Sunday, June 17, 2012

By the numbers

On Friday, Jan and I set out for an afternoon ride through the enchanted woods, also known as Forest of the Nisene Marks. Jan wanted a much-needed break from his job search and was looking for some solid hours on the bike. I'm always game for adventure but in order to agree to a five-hour ride, I needed to disclose my growing list of disclaimers: Hamstrings tight; Calves still cramping; Tired and prone to timidity; May walk the steeper hills. We logged 13 miles and 3,200 feet of climbing on the Aptos Creek Fire Road before launching into the technical singletrack of Soquel Demonstration Forest for an eight-mile loop with 2,000 feet of heart-pounding descents and climbs.

We decided to climb back to Aptos Creek on a trail rather than take the long road around, which nearly proved to be my undoing. Grades that were sphincter-clenching during descents proved to be nearly unclimbable for my weakling legs. I mashed the granny gear until my hammies bunched into tight knots, then used a kind of sidestep to drag my bike up walls of loose dirt. When I arrived at the top Jan was drenched in sweat but had a cool smile on his face, satisfied with the hard effort. "Is running ruining your biking legs?" he joked.

"Well, actually, yes. Yes it is." Recovery from the Laurel Highlands Ultra aside, I really do feel weaker on my bike even as I become progressively stronger on foot. Maybe it's because lately I've been using cycling mainly as a recovery and recreation activity, and haven't been pushing myself as hard. Either way, my legs felt more sore after Jan's and my little mountain bike ride than they did after nineteen hours of pounding in Pennsylvania. I went for short run today in 100-degree heat (okay, okay, I waited until 7:30 p.m. when the fierce sun had drifted behind enough haze to drop temps into the low 90s) in hopes of loosening them up. My hamstrings and calves actually feel better now that they've had a little run time. I'm not sure how I feel about this development of becoming a stronger runner at the expense of having enough power left over to hang with my cycling friends. Honestly, it's a little discouraging.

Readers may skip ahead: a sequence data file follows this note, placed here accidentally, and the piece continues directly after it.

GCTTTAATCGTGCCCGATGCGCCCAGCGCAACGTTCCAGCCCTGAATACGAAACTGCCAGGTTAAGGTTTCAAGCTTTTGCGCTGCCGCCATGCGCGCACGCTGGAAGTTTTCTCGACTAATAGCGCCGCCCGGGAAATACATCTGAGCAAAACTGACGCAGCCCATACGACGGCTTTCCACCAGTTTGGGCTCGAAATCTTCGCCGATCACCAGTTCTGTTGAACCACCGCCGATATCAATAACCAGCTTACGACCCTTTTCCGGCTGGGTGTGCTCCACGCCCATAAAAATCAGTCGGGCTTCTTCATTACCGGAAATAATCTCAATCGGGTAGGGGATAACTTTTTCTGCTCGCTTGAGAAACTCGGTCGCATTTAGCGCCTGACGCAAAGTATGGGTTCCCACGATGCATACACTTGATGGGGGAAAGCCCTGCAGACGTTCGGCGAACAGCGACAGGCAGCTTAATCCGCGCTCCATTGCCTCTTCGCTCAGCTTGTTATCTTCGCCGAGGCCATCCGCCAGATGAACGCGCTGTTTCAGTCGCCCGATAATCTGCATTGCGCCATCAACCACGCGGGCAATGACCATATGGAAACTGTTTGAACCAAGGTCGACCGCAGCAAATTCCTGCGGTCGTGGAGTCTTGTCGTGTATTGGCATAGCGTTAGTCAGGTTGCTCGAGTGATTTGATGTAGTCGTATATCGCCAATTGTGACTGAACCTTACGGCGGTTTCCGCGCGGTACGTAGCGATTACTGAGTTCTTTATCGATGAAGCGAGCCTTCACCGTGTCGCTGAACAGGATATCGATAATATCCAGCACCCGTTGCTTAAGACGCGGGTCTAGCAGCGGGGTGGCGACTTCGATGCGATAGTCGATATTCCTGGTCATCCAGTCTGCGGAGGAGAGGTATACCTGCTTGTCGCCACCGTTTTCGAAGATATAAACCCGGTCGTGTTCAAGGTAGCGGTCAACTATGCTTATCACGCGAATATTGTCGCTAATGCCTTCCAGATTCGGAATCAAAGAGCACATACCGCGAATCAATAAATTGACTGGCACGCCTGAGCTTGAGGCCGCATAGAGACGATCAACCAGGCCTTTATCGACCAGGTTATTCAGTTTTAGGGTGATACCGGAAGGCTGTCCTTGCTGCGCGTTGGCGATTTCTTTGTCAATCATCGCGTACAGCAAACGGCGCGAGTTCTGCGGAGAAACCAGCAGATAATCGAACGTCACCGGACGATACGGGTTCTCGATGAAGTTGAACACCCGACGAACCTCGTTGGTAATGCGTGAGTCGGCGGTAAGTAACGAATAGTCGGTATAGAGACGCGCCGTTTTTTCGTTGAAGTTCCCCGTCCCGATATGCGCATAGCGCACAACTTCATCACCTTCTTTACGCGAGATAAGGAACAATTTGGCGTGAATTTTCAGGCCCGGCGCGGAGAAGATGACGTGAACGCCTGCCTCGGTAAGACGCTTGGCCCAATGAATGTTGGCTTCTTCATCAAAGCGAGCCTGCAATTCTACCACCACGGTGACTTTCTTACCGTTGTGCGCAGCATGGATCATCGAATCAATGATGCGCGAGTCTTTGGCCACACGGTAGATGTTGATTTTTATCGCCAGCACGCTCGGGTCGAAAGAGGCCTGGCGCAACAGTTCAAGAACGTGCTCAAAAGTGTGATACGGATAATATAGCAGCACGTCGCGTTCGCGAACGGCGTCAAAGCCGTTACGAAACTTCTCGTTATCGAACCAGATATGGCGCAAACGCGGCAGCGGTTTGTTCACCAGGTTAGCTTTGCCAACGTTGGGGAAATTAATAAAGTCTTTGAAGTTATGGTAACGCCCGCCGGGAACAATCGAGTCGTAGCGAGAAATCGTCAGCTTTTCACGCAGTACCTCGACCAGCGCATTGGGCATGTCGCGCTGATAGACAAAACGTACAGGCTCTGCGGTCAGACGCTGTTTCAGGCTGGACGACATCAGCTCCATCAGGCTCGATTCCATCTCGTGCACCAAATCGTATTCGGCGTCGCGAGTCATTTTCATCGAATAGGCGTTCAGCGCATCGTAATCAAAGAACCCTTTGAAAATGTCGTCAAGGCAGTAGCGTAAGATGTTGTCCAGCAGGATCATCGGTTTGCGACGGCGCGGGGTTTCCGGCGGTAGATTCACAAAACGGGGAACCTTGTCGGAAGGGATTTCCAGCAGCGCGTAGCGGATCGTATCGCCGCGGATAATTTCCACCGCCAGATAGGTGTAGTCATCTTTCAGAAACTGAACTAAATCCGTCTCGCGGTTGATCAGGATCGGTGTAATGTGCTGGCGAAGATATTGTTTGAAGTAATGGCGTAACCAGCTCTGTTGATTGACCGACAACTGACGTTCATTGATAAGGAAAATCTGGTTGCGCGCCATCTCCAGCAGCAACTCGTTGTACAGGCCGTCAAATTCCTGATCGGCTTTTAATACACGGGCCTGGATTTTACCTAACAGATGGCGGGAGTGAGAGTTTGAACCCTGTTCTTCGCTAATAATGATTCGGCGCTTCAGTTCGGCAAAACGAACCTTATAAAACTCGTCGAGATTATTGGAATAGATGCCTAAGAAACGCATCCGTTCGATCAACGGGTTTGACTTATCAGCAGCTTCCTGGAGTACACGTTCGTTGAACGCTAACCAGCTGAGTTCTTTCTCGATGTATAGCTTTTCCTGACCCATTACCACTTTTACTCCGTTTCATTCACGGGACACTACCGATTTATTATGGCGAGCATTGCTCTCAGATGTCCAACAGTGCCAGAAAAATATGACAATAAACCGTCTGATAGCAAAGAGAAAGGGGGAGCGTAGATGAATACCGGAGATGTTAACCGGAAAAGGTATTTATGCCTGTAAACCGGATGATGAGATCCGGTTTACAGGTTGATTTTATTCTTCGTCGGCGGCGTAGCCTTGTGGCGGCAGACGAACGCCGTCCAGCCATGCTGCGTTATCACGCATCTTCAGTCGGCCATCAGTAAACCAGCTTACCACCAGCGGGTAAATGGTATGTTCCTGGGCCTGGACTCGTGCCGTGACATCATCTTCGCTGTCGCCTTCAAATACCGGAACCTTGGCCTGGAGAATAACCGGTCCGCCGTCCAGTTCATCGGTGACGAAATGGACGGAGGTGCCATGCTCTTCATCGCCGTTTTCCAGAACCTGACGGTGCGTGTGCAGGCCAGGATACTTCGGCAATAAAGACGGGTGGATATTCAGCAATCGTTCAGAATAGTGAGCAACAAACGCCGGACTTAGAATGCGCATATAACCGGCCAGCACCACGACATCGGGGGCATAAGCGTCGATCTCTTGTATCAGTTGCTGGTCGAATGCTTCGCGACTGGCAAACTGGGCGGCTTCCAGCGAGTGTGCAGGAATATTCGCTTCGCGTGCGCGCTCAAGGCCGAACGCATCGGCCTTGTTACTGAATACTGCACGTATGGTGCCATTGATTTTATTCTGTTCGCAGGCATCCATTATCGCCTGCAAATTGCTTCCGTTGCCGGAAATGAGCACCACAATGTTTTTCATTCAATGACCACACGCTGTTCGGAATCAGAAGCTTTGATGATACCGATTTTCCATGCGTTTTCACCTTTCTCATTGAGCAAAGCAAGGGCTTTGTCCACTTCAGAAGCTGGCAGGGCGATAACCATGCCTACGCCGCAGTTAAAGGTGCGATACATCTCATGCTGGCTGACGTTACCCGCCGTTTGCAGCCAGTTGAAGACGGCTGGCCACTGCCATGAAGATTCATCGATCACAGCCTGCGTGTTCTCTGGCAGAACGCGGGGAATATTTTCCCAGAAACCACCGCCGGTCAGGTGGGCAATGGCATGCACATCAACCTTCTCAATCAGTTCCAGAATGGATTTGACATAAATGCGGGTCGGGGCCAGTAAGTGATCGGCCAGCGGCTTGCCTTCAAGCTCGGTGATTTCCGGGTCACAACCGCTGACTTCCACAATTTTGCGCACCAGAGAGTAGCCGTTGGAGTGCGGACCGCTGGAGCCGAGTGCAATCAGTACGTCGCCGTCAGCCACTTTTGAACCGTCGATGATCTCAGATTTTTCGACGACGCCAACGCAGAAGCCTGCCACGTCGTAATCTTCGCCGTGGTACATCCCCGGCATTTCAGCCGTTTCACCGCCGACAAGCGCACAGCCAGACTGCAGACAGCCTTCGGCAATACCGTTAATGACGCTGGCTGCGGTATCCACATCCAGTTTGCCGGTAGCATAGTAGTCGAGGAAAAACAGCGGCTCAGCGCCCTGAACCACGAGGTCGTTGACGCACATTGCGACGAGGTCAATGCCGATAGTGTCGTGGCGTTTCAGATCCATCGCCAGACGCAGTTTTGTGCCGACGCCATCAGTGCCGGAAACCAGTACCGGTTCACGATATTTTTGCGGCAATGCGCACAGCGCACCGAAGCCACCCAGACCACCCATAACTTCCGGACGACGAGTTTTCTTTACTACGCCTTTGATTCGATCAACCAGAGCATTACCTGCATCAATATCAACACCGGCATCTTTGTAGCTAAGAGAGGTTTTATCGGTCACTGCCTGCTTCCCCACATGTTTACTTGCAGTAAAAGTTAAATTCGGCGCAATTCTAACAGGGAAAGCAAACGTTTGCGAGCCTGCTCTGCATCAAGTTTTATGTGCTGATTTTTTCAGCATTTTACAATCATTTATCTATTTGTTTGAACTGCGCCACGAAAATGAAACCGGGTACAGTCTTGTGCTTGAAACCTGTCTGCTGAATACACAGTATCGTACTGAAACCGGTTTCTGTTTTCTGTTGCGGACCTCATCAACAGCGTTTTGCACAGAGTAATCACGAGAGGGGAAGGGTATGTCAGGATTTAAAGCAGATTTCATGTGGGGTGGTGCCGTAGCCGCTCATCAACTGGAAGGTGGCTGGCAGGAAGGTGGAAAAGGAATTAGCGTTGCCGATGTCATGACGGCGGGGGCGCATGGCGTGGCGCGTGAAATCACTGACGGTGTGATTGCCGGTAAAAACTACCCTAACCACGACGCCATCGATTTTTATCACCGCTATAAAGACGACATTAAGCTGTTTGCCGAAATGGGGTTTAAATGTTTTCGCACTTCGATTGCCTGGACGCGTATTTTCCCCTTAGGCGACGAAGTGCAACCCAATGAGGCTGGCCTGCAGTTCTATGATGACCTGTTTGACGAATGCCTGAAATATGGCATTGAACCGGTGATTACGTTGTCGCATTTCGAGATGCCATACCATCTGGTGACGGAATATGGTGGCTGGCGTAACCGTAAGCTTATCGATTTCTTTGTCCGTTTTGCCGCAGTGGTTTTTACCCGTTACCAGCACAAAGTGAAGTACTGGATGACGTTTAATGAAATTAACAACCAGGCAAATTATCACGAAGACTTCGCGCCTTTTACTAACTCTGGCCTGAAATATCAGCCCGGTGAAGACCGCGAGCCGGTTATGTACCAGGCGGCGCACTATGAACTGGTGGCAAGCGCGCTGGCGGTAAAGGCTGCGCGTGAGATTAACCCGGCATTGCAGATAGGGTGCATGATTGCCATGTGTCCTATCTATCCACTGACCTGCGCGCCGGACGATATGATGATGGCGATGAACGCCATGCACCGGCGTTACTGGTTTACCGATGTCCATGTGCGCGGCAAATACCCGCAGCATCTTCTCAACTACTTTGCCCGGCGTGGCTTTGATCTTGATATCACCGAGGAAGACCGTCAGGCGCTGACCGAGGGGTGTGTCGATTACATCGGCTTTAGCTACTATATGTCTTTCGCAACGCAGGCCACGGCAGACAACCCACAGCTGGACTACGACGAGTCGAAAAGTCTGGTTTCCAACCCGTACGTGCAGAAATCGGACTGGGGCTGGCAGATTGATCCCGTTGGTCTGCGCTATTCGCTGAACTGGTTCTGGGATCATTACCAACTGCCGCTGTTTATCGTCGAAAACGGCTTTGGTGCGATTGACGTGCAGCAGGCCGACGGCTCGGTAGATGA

Yeah, we both went around the jump. Next time. Ha!
But the actual thing I wanted to post about today was the one-anniversary of my book release. "Be Brave, Be Strong: A Journey Across the Great Divide" officially came out on June 15, 2011. This week I worked on tracking down as many numbers as I could in hopes of figuring out how many copies have sold. It's stretched out over a wide string of distribution channels and it's almost impossible for me to track down all of them. But what I found was encouraging. In its first year, this book sold at least 683 paperbacks and 2,840 eBooks for a total of 3,523 sales. Modest numbers for sure, but not bad for a self-published title in which nearly all of the profit goes to me. I wanted to say thanks to anyone who has purchased the book, for making this first year a good one. And if you have any opinion about it, I always appreciate the posting of reviews.

It's understandably a question I get all of the time: What are you working on now? Someday soon I plan to write a post delving into this more, but the quick answer is, "A lot of different things, but not making as much progress on any of them as I'd like." From this blog, it probably seems like I spend all of my time biking, running and traveling. But really there are still plenty of hours in the day to work, and I often don't make the best use of all of them. I'm still working on several book projects. My idea of a small independent publishing group has yet to spark, but interest has resulted in a few editing jobs (and I'm working on landing more of those.) I'm very close to releasing a blog compilation of essays from the past seven years, with added commentary to tie it all together. I still write the occasional short article here and there, and right now am pursuing more copy writing gigs to pass the time while I wallow in bouts of writer's block.

But things are clicking along. My main goal right now is creating more books; even if they're not as successful, ultimately I believe the work will pay off. I have to say, I do love having the salmon wheel that is Amazon.com out scooping up fish and keeping me in grocery funds while I indulge in five-hour bike rides. Life is good right now, even though my bike legs are weak and slow. Beat is in Zurich on business for a week and I'm hoping to head to the Sierras for a couple of days of solid UTMB practice. The main reason I signed up for a crazy race like UTMB is because the training gives me excuse to pursue one of my favorite things in the world ... climbing big mountains. And the best part is, right now, my legs are good at that.